The Environmental Protection Agency (EPA) is forcing two Utah coal plant to install costly emissions control equipment in order to comply with regulations aimed at improving people’s views of national parks.
Rocky Mountain Power, the company that owns the power plants targeted by EPA, says it will cost $700 million to upgrade the 1970s-era coal plants. The company has already spent millions putting pollution controls on the plants, and now has to pay even more to comply with a regulation that’s meant to target visibility at national parks, not public health.
It’s not even clear if EPA’s plan to improve visibility will work. The agency says the costly plant upgrades will improve visibility by three “deciviews.” Each deciview only represents a small, and maybe perceivable, change in visibility.
EPA’s decision comes just months after the Supreme Court issued a stay against the agency’s so-called Clean Power Plan — a regulation forcing states to cut carbon dioxide emissions from power plant. Utah joined 26 other states in suing the EPA over the CPP, and the state has also suspended doing any work on the rule.
Utah’s got a good reason to challenge the CPP. The state relies on coal power for more than 70 percent of its electricity needs and is home to six operating power plants, according to federal energy data. The CPP requires Utah to reduce CO2 emissions from power plants 34 percent by 2030.
“While the stay is no guarantee that the Supreme Court will eventually rule against the EPA, I believe the decision recognizes the dramatic impact the rule would have on our state,” Utah Attorney General Sean Reyes said after the Supreme Court issued its stay in February.
“We all want better air quality and a healthy environment for our families and future generations, but not by bypassing Congress, violating the Clean Air Act and ignoring meaningful input by the states,” he said.
But while Utah resists complying with the CPP, the EPA is forcing two in-state power plants to cut nitrogen oxide emissions by about 10,000 tons per year.
“EPA is taking action to cut harmful haze pollution at some of our nation’s most treasured and popular national parks,” EPA Region 8 administrator Shaun McGrath said in a statement Tuesday.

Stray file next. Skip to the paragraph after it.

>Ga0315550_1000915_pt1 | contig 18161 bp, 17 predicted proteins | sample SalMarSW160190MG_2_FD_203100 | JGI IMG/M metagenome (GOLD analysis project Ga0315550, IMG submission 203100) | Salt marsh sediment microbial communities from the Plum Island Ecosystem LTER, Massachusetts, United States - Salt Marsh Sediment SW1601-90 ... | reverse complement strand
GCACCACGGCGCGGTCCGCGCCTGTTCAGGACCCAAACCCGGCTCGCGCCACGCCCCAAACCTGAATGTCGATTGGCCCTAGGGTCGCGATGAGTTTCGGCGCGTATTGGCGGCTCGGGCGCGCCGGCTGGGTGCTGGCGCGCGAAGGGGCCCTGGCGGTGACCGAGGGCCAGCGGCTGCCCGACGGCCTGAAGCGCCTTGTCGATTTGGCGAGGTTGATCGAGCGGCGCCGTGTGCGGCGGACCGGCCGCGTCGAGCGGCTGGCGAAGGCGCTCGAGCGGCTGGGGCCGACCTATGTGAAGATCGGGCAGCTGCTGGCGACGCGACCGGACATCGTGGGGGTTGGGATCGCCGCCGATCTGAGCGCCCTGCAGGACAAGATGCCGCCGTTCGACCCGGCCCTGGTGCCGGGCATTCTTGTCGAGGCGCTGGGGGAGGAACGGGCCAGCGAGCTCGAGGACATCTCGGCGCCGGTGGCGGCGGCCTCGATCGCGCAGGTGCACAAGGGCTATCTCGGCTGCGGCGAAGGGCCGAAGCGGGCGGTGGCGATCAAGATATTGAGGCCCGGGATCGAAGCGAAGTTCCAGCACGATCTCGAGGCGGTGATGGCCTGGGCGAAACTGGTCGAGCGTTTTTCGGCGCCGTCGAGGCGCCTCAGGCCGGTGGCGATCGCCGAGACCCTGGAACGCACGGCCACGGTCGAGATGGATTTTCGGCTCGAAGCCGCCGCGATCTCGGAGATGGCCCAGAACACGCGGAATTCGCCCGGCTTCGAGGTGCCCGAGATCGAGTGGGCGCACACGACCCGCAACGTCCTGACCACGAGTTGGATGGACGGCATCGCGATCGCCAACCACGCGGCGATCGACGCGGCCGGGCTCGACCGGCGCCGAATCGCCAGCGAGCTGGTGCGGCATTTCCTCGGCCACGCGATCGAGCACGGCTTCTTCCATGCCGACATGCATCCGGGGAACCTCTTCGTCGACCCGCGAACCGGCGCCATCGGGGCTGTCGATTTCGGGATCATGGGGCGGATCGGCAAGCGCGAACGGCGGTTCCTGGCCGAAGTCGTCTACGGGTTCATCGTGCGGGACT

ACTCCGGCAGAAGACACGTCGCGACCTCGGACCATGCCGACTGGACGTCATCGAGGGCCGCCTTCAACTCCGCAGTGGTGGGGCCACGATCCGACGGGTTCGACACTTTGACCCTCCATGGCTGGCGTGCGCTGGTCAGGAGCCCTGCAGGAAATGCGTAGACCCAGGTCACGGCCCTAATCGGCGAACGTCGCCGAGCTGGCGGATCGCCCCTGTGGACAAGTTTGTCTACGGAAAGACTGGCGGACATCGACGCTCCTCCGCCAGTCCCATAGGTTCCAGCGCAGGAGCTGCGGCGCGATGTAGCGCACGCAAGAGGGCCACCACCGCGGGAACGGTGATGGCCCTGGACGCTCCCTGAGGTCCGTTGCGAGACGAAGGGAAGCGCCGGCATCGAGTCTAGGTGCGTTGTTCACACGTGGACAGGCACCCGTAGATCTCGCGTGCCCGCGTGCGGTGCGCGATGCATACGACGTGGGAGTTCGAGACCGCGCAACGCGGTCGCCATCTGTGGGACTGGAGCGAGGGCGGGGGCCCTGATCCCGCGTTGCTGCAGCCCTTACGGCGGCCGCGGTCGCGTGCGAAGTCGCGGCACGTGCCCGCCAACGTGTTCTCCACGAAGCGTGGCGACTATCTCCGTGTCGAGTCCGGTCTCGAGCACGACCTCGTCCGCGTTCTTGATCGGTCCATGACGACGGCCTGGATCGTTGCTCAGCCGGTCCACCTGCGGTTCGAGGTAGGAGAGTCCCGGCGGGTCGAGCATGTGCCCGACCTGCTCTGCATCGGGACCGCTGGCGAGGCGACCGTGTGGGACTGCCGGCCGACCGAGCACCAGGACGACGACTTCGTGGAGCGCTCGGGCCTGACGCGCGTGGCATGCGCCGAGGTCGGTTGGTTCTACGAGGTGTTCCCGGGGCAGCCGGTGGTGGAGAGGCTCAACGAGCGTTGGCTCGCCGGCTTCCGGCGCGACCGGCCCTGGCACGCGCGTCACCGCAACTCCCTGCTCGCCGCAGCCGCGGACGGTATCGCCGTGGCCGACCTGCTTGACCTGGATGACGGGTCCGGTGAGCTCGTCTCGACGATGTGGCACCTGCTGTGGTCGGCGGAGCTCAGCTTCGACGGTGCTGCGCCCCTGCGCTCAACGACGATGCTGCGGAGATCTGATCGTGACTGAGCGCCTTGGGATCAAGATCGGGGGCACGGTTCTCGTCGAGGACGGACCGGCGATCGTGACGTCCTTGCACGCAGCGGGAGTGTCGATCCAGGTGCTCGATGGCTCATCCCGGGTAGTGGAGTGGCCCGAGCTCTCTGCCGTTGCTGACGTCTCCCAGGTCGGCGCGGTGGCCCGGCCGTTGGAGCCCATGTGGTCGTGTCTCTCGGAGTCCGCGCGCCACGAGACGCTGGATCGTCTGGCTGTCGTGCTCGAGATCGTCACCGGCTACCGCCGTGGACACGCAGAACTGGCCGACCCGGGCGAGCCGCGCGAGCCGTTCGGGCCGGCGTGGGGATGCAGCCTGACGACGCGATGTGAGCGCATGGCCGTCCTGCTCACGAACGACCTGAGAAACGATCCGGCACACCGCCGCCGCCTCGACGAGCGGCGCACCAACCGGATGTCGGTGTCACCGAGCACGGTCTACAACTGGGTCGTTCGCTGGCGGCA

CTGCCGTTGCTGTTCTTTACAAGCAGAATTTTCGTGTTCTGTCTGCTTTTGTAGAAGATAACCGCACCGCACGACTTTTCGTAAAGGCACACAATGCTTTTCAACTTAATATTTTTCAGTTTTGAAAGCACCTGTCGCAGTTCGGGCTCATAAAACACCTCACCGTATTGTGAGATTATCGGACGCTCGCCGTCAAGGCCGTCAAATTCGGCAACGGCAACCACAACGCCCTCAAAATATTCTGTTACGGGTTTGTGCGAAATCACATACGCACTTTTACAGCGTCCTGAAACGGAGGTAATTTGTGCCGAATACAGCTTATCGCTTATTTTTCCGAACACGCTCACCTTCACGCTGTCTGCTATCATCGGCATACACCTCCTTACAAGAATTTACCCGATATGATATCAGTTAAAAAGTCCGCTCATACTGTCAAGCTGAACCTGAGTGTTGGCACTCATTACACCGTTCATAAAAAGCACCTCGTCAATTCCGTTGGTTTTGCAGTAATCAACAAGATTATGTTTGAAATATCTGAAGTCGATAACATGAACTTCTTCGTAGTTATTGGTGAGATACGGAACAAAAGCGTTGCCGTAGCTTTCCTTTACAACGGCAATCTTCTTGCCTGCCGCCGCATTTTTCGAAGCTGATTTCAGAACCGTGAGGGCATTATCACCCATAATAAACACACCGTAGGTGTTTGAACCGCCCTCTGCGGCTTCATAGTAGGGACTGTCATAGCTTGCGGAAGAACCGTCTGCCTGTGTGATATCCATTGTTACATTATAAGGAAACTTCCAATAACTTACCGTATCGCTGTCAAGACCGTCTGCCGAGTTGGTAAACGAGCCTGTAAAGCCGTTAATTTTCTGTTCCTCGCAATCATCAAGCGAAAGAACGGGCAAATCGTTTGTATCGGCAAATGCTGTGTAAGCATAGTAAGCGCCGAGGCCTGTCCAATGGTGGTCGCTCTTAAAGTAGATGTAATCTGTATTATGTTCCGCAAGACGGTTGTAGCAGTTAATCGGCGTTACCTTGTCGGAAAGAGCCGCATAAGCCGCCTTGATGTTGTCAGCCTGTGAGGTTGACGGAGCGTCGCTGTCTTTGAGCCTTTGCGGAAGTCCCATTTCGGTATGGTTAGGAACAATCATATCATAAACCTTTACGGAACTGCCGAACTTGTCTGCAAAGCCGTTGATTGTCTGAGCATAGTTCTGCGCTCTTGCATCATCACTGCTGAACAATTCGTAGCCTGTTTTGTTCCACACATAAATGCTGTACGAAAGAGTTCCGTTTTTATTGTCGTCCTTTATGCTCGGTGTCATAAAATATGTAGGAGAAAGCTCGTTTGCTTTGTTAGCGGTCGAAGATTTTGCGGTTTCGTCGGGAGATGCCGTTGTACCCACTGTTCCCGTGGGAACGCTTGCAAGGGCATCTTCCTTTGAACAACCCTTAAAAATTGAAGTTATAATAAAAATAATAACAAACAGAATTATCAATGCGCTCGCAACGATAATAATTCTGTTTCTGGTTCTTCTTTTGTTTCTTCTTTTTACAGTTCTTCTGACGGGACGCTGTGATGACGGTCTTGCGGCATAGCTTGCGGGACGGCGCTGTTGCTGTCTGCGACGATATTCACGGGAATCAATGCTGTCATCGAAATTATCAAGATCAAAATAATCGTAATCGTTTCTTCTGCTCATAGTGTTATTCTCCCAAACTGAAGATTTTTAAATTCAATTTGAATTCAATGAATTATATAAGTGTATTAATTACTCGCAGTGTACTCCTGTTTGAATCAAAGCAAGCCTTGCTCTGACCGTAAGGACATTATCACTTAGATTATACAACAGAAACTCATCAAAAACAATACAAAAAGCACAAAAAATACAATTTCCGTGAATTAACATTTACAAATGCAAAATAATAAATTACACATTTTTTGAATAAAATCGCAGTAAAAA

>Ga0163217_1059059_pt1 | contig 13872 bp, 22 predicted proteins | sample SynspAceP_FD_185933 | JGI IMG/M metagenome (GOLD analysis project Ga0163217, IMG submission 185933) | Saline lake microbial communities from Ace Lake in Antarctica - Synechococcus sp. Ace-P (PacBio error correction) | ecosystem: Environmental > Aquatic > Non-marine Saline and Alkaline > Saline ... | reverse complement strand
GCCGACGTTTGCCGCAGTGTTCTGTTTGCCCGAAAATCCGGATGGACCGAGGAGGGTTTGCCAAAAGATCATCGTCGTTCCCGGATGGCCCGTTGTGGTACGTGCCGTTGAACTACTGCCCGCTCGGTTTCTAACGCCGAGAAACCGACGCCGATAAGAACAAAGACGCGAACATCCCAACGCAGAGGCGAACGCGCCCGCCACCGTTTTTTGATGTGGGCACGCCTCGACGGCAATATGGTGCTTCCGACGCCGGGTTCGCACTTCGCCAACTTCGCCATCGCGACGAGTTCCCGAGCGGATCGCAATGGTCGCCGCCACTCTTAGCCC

“The steps included in this plan will rely on proven, widely used pollution control strategies used at power plants across the country, protect public health, and improve visibility for those who visit our western parks for years to come,” McGrath added.
State officials disagreed with EPA and argued their plan for reducing regional haze would be more cost-effective than a federally-imposed plan. But EPA decided to only partially accept Utah’s plan for reducing haze and are cracking down on two coal plants.
Utah officials, however, have reason to be worried about a federal plan to address regional haze. Will Yeatman, a senior fellow at the libertarian Competitive Enterprise Institute, has been following EPA’s haze regulations for years and has argued they cost a lot of money, but yield few benefits.
“According to peer-reviewed research, it would require an improvement of five to ten deciviews in order for the average person to perceive the difference in visibility with certainty, depending on conditions,” Yeatman told Congress in March.
“With this referent in mind, consider the fact that in December of 2015, the EPA imposed a federal plan on Texas that would entail almost $2 billion in compliance costs in order to achieve a maximum visibility benefit of about .5 deciviews,” he said. “Peer-reviewed science tells us there is a mere ten percent probability that the average person would detect this difference, which is the justification for nearly $2 billion in compliance costs.”
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